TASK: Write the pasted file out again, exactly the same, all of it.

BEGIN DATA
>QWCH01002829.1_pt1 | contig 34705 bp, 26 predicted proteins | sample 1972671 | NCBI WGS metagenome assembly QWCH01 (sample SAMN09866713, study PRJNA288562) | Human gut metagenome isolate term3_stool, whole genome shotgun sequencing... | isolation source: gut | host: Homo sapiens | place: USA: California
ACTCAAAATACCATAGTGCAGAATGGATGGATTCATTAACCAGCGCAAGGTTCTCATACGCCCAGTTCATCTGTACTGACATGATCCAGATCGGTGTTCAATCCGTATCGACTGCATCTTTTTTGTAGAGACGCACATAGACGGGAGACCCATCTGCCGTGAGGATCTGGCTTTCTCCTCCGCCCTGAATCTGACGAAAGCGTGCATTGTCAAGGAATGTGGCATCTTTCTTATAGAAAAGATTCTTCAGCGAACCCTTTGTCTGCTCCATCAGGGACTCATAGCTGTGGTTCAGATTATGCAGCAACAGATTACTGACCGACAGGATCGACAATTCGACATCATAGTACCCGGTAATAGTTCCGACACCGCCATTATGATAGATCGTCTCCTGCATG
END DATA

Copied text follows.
>QWCH01002829.1_pt1 | contig 34705 bp, 26 predicted proteins | sample 1972671 | NCBI WGS metagenome assembly QWCH01 (sample SAMN09866713, study PRJNA288562) | Human gut metagenome isolate term3_stool, whole genome shotgun sequencing... | isolation source: gut | host: Homo sapiens | place: USA: California
ACTCAAAATACCATAGTGCAGAATGGATGGATTCATTAACCAGCGCAAGGTTCTCATACGCCCAGTTCATCTGTACTGACATGATCCAGATCGGTGTTCAATCCGTATCGACTGCATCTTTTTTGTAGAGACGCACATAGACGGGAGACCCATCTGCCGTGAGGATCTGGCTTTCTCCTCCGCCCTGAATCTGACGAAAGCGTGCATTGTCAAGGAATGTGGCATCTTTCTTATAGAAAAGATTCTTCAGCGAACCCTTTGTCTGCTCCATCAGGGACTCATAGCTGTGGTTCAGATTATGCAGCAACAGATTACTGACCGACAGGATCGACAATTCGACATCATAGTACCCGGTAATAGTTCCGACACCGCCATTATGATAGATCGTCTCCTGCATG